Lifesaving Merit Badge Pamphlet
Lifesaving Merit Badge


Requirements were REVISED effective January 1, 2021.

To see the changes which were made, Click here.

For the previous requirements, Click here.

This Merit Badge
(or Emergency Preparedness MB)
is Required to earn the Eagle Scout Rank

The requirements printed in the 2022 and 2023 editions of the Scouts BSA Requirements books were NOT updated
and did not match the requirements on and in the Lifesaving merit badge pamphlet as shown below.
The 2024 edition of the Scouts BSA Requirements book has the correct requirements.

The official requirements for all merit badges are those posted on

  1. Before doing requirements 3 through 15, review with your counselor the principles of Safe Swim Defense.
  2. Before doing requirements 3 through 15:
    1. Earn the Swimming merit badge.
    2. Swim continuously for 400 yards using each of the following strokes in a strong manner, in good form with rhythmic breathing, for at least 50 continuous yards: front crawl, sidestroke, breaststroke, and elementary backstroke.
  3. Explain the following:
    1. Common drowning situations and how to prevent them.
    2. How to identify persons in the water who need assistance.
    3. The order of methods in water rescue.
    4. How rescue techniques vary depending on the setting and the condition of the person needing assistance.
    5. Situations for which in-water rescues should not be undertaken.
  4. Demonstrate "reaching" rescues using various items such as arm, leg, towels, shirts, paddles, and poles.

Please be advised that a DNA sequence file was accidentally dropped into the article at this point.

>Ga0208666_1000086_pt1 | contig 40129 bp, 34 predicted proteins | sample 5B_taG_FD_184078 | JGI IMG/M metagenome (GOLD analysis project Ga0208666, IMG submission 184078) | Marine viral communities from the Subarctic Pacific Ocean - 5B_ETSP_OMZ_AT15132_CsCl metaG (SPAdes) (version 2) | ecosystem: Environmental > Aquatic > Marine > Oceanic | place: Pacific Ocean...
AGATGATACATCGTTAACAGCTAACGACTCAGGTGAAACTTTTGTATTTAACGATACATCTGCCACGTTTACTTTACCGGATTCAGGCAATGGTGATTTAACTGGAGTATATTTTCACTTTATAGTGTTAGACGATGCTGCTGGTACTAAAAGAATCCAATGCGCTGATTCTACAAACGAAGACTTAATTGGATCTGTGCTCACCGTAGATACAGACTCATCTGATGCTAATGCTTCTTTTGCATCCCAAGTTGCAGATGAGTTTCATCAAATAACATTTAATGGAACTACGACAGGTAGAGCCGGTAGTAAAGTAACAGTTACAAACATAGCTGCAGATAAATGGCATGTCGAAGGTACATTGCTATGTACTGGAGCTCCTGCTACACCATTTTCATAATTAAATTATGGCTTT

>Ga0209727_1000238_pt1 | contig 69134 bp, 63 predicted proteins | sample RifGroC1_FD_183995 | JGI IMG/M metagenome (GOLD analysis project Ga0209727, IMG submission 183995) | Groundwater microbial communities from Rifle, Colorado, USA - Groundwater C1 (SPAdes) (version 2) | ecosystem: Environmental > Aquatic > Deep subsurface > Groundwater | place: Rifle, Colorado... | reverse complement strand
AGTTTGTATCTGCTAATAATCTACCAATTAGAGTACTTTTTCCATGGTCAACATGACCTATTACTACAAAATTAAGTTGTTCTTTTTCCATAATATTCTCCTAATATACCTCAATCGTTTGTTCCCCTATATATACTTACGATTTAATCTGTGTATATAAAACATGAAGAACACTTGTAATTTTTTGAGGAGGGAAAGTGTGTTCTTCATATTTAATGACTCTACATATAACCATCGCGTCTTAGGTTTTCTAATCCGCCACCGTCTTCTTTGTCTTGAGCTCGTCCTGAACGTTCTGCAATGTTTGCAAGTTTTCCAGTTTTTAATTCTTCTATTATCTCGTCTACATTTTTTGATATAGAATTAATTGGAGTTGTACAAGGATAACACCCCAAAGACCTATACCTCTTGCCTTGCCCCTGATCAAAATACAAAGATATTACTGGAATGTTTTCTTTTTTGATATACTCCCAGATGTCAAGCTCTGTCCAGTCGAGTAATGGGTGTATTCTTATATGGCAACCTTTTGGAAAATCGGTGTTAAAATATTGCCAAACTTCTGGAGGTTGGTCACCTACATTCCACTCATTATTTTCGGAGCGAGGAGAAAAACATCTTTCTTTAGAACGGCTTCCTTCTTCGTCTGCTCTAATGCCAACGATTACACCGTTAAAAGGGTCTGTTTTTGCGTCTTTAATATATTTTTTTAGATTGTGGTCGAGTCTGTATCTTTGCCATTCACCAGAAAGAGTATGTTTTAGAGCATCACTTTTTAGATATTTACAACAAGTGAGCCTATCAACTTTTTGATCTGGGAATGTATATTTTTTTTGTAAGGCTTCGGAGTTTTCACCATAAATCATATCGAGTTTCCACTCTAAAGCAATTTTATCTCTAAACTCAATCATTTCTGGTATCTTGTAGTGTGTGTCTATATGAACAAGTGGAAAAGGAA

5. Demonstrate "throwing" rescues using various items such as a line, ring buoy, rescue bag, and free-floating support. Successfully place at least one such aid within reach of a practice victim 25 feet from shore.
  6. With your counselor's approval, view in-person or on video a rowing rescue performed using a rowboat, canoe, kayak, or stand up paddleboard. Discuss with your counselor how effectively and efficiently the rescue was performed.
  7. List various items that can be used as aids in a "go" rescue. Explain why buoyant aids are preferred.
  8. Correctly demonstrate rescues of a conscious practice subject 30 feet from shore in deep water using two types of buoyant aids provided by your counselor. Use a proper entry and a strong approach stroke. Speak to the subject to determine his or her condition and to provide instructions and encouragement.
    1. (a) Present one aid to a subject, release it, and swim at a safe distance as the subject moves to safety.
    2. (b) In a separate rescue, present the other aid to a subject and use it to tow the subject to safety.
  9. Discuss with your counselor when it is appropriate to remove heavy clothing before attempting a swimming rescue. Remove street clothes in 20 seconds or less, enter the water, and approach a conscious practice subject 30 feet from shore in deep water. Speak to the subject and use a nonbuoyant aid, such as a shirt or towel, to tow the subject to safety.
  10. Discuss with your counselor the importance of avoiding contact with an active subject and demonstrate lead-and-wait techniques.
  11. Perform the following nonequipment rescues for a conscious practice subject 30 feet from shore. Begin in the water from a position near the subject. Speak to the subject to determine his or her condition and to provide instructions and encouragement.
    1. Perform an armpit tow for a calm, responsive, tired swimmer resting with a back float.
    2. Perform a cross-chest carry for an exhausted, responsive subject treading water.